I think there could be a connection between the two findings. Attorneys avoid weak cases. Weak cases are usually denied more quickly than strong cases.

Nov 4, 2012

Fee Payments Drop Dramatically

     Attorneys who represent Social Security claimants normally receive as their fee one-quarter of their clients' back benefits up to $6,000. The fee is withheld from the back benefits by the Social Security Administration. Social Security keeps part of the fee, however, as a "user fee" for the costs of the withholding. Here are the updated figures for payments of fees and others for representing Social Security claimants. This matters more than you think. Generally, the attorneys are paid at the same time as the clients. If you see a speedup or slowdown in payments of fees, you're seeing a speedup or slowdown in payments to claimants. You can see below that things didn't go so well in October, the first month of the new fiscal year.

Fee Payments

Month/Year Volume Amount

Nov 3, 2012

Pete Peterson's Expensive Obsession

    From Jeff Palmer writing at Huffington Post:
You may or may not have heard of Peter G. Peterson, but he has been trying very hard lately to make you believe your Social Security is in jeopardy. ... Peterson has spent "at least $458 million," from 2007 to 2011, to make sure that you feel that you are about to lose your "entitlements" and that we have to deal with this immediately....
So who is this mystery master of manipulation? Peterson has spent decades on Wall Street, amassing a net worth of nearly three billion dollars. He has spent some time in politics, serving under President Nixon as Secretary of Commerce. He also co-founded infamous private equity juggernaut Blackstone Group. Sounds like your typical fat cat, right?
Not exactly. While most of Peterson's cronies make no bones about their right-wing politics, Peterson really wants you to think of him as nonpartisan. Peterson is definitely a conservative, but through his billion-dollar-endowed Peter G. Peterson Foundation, he has made a gargantuan effort to present himself as a friend of both sides of the aisle. Peterson has given grants to conservative think tanks such as the Heritage Foundation and the American Enterprise Institute. But he has also given grants to the likes of the liberal Economic Policy Institute, and Peterson's foundation has brought the likes of Bill Clinton to its fiscal summit.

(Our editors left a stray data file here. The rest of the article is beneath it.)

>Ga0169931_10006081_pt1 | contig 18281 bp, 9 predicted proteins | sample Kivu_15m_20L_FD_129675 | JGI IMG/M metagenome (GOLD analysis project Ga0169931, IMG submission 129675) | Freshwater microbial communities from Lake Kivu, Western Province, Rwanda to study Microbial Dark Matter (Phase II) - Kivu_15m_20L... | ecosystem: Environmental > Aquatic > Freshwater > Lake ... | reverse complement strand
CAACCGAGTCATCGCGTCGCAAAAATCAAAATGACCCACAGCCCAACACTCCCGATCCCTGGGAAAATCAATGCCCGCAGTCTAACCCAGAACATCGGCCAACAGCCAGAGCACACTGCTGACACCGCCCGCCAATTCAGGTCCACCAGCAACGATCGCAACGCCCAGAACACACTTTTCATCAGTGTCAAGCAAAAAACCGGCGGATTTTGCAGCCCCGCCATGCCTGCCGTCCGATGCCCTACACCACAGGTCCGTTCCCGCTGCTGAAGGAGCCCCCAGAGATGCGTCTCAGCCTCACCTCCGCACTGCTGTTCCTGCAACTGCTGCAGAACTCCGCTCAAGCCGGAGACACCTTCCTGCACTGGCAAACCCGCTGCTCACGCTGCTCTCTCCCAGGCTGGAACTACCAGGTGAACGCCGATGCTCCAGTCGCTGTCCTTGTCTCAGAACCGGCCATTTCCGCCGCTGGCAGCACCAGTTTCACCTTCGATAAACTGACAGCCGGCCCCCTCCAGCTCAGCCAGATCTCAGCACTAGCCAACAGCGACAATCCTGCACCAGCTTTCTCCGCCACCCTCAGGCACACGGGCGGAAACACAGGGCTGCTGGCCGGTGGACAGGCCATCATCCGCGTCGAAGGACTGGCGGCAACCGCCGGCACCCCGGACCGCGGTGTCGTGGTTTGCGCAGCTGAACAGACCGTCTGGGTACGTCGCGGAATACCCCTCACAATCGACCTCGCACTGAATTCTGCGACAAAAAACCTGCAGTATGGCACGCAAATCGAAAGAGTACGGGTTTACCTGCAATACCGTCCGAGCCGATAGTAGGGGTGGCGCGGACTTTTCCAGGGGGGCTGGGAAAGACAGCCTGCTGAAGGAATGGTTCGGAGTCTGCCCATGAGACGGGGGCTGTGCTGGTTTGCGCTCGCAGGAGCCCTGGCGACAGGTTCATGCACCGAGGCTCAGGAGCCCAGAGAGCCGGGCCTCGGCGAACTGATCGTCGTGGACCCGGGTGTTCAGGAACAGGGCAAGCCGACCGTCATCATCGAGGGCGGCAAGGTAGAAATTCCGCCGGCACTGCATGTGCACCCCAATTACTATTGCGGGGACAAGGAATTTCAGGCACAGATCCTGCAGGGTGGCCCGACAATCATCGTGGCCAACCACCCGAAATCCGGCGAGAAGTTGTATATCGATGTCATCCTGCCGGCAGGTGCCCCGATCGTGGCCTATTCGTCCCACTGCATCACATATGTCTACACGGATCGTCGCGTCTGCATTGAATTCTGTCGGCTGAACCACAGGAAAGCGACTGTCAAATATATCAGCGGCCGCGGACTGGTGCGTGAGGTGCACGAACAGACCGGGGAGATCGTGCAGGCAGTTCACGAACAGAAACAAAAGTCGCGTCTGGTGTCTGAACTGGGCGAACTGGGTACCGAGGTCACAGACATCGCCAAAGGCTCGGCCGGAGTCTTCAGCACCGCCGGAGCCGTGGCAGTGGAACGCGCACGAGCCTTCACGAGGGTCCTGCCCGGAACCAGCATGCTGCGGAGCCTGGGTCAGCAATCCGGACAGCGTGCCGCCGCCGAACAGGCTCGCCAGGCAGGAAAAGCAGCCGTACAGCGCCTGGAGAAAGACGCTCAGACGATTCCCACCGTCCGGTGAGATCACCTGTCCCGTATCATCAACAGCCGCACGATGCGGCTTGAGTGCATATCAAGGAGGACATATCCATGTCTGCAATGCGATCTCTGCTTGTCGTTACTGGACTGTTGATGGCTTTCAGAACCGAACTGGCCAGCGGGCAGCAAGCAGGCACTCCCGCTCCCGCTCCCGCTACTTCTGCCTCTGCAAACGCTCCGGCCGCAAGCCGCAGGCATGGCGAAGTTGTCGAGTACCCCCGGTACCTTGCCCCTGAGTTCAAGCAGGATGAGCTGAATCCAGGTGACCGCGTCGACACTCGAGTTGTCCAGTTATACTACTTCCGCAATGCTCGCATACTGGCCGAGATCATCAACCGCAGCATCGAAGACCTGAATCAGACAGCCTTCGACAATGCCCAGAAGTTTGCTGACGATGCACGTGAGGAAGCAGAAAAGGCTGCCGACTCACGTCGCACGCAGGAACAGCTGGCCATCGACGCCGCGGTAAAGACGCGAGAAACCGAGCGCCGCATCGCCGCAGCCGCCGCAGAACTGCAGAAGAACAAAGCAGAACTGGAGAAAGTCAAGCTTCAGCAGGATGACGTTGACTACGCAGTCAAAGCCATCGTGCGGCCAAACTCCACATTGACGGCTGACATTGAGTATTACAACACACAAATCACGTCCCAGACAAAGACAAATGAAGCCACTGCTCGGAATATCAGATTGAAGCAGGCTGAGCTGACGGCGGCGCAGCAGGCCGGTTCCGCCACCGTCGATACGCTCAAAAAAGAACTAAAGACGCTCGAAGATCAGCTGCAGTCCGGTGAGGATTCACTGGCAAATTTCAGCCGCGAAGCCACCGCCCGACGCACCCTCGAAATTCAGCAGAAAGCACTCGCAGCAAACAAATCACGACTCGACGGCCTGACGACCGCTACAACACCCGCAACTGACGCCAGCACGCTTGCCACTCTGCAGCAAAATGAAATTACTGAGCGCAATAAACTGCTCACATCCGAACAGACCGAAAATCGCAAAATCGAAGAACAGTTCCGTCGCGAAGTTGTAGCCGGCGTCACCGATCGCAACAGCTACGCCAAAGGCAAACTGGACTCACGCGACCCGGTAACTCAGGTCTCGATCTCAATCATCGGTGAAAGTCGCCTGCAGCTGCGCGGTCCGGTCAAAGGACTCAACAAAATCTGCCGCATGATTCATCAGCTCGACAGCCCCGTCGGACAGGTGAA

By attempting to present himself as nonpartisan, Peterson has been able to set our nation's agenda. Both Democratic and Republican politicians are being told by their sources of information that Social Security needs reform, so Social Security reform has, of course, become a big political issue. Peterson isn't exactly throwing handfuls of money at grantees and yelling, "Tell everyone we have to reform Social Security!" But he is making his priorities our priorities.  

Nov 2, 2012

Many Field Offices Closed Indefinitely

     From a Social Security Administration website:
The following offices will open at 10 am ET today, November 2, 2012:
New Jersey
New York
West Babylon
The following office is closing at 10 am ET  today, November 2, 2012:
New Jersey
Toms River
The following Social Security Offices are closed today, November 2, 2012:
New Jersey
Jersey City
New Brunswick
New York
Hunts Point
Hylan Boulevard
Laconia Avenue

East Stroudsburg
Fairless Hills

The following Social Security Offices are closed indefinitely:
New York
Astoria Long Island City
Avenue X Manhattan Card Center
Bedford Heights Melville
Boro Hall Midtown
Bronx Card Center Mineola
Bronx Hub New Utrecht
Brooklyn Card Center North Bronx
Bushwick Patchogue
Canarsie Queens Card Center
Cypress Hills Rego Park
Downtown Riverhead
Dunkirk South Bronx
East Bronx Staten Island
East Harlem Uptown
East Village Washington Heights
Flatbush West Babylon
Flushing West Farms
Freeport West Seneca
Grand Central White Plains
Jamaica Williamsburg

The following Social Security Office is closed until further notice:
      Is there damage to the offices that are closed indefinitely? If so, this is a serious situation. I hope it's just lack of power. I've been through a long power outage. It's tough but flooded offices are much worse. Good luck to all involved in straightening out this situation.

     Update: The lists above are confused. All the New York offices listed as reopening today are also on the "closed indefinitely" list! The Jamaica office is shown as closed indefinitely but is this just the field office or is the payment center included? An indefinite shutdown at the Jamaica payment center would truly be a disaster for Social Security.

Happy Birthday, SSI!

     This week marks the 40th anniversary of the creation of Supplemental Security Income (SSI). The program was signed into law by President Richard Nixon.